Last year, Mark Breakspear explained the work of Method Studios on DARK SHADOWS. He then worked on films such as THE TWILIGHT SAGA: BREAKING DAWN – PART 2, THE GREAT GATSBY and SNOWPIERCER.

What have you done on this show?
Method worked on the 3D medical scanners, and the CCB 3D display.

What references and indications did you received from production for the displays?
We looked at the screen displays that had been created for onscreen playback. They didn’t really work for the 3D screen as they were displaying different events and processes from what we wanted to show. However, it was a useful starting point as they did have a look that we could springboard from.

Can you describe one of your typical day on-set and then during the post?
I wasn’t shooting on set for ELYSIUM. But a typical day on the show usually started out with production meetings to assess daily goals, and to play bigger goals for the week. From there we would go to dailies which would either shatter our plans, or back them up. Editorial next to see the shots in the latest cuts and then rounds to give more detailed notes. Somewhere in there we would have lunch, then back to artist rounds, maybe another screening to look at specific shots, then assemble some shots that are ready for posting to the client.

The displays have a really particular look. How did you design and create this aspect?
We looked for reference that exists right now of 3D displays. There are not many that look any good. Sorry, let me correct that, there are none that look any good for actual data displays. There are several toy type displays that show moody shapes made from spread out dots but nothing that could actual be called a precursor of what we wanted.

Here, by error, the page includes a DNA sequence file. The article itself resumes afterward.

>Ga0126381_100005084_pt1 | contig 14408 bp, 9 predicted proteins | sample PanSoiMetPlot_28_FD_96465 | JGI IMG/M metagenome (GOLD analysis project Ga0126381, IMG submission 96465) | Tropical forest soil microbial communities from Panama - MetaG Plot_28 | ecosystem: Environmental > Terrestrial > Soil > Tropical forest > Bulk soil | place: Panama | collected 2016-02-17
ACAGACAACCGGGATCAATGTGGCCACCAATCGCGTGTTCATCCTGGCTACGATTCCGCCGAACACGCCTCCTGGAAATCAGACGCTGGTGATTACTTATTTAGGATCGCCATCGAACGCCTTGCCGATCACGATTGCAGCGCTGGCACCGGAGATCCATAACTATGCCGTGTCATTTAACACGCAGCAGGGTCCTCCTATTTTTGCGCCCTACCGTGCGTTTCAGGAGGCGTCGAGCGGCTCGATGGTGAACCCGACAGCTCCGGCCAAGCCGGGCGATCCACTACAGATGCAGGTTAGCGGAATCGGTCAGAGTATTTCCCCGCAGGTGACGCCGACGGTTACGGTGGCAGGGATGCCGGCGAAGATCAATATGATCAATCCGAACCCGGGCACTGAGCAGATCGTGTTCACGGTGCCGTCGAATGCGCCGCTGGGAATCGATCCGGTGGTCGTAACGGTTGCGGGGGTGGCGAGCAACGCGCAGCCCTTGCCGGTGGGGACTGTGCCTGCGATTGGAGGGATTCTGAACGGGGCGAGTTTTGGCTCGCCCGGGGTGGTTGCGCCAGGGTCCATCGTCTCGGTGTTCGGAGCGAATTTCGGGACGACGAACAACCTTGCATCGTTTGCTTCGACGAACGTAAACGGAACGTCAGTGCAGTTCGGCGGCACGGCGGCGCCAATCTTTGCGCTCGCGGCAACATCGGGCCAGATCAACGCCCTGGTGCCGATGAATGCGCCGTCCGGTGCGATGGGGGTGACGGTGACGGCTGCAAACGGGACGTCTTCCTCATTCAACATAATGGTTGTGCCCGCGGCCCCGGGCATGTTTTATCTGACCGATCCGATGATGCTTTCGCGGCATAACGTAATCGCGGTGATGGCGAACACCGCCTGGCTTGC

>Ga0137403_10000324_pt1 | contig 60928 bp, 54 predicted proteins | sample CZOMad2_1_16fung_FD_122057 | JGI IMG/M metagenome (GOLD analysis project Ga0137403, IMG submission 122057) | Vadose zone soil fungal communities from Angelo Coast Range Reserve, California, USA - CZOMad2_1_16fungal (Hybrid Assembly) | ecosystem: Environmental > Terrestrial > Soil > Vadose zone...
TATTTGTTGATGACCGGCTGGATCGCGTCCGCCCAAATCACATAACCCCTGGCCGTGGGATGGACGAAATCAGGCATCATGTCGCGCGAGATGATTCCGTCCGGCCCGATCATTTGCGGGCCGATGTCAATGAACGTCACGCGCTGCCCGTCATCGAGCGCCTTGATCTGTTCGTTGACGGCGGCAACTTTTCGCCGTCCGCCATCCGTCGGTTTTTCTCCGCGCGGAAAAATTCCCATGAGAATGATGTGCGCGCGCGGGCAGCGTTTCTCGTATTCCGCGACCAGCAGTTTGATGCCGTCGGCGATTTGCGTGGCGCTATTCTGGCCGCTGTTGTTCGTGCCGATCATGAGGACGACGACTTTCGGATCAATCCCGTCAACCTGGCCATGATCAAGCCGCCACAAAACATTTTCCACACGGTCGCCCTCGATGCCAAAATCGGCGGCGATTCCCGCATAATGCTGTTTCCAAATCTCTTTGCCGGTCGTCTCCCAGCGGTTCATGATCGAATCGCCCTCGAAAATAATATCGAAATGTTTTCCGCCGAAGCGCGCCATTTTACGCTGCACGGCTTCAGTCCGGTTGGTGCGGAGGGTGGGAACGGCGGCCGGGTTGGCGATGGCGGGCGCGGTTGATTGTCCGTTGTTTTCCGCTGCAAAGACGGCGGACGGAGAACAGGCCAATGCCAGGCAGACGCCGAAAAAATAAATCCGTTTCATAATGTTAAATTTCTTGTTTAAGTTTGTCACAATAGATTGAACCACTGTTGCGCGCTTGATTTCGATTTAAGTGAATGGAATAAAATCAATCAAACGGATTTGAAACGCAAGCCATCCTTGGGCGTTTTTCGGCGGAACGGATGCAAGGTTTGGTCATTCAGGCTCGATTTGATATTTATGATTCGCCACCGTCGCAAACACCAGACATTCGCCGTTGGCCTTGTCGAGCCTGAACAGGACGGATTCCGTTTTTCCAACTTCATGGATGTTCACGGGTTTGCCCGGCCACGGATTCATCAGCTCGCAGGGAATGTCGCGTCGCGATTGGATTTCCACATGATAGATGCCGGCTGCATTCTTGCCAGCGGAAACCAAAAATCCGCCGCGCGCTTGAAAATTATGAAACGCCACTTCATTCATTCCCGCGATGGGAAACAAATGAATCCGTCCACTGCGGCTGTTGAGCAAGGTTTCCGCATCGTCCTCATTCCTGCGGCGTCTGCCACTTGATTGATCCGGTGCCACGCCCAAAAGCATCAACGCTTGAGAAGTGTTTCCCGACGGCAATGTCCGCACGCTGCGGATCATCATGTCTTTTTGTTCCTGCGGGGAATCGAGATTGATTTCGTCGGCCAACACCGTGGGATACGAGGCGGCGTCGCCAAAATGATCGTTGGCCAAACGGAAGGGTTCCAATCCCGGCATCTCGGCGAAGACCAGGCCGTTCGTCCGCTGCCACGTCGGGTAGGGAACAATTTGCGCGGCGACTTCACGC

We took the approach of imagining the future not from 2012 but 1985. Back then the future of displays was a lot more exciting and the potential seemed more boundless. We approached the look as though a different course had been taken, and a different future had emerged than the one we are currently on.

Can you tell us more about the render process?
Everything was really rendered twice. The first render was really a simulation of the events as though you were rendering a real 3D scene for a shot, but that dataset was then rendered in another volume that created the 3D display.

What was the biggest challenge on this project and how did you achieve it?
To achieve the look Neill wanted and then make it something we could actually work with in production. It wasn’t just a look, but more like an actual technology that really worked.

Was there a shot or a sequence that prevented you from sleep?
Nothing medication wouldn’t remedy.

What do you keep from this experience?
You can make anything out of dots.

How long have you worked on this film?
6 months.

How many shots have you done?
About 90.

What was the size of your team?
20 people.

What is your next project?
I’ve done several projects since then. Method completed work on ENDER’S GAME, SEVENTH SON and I’m about to begin work on new show that shoots in South Africa.

A big thanks for your time.


Method Studios: Official website of Method Studios.

© Vincent Frei – The Art of VFX – 2013


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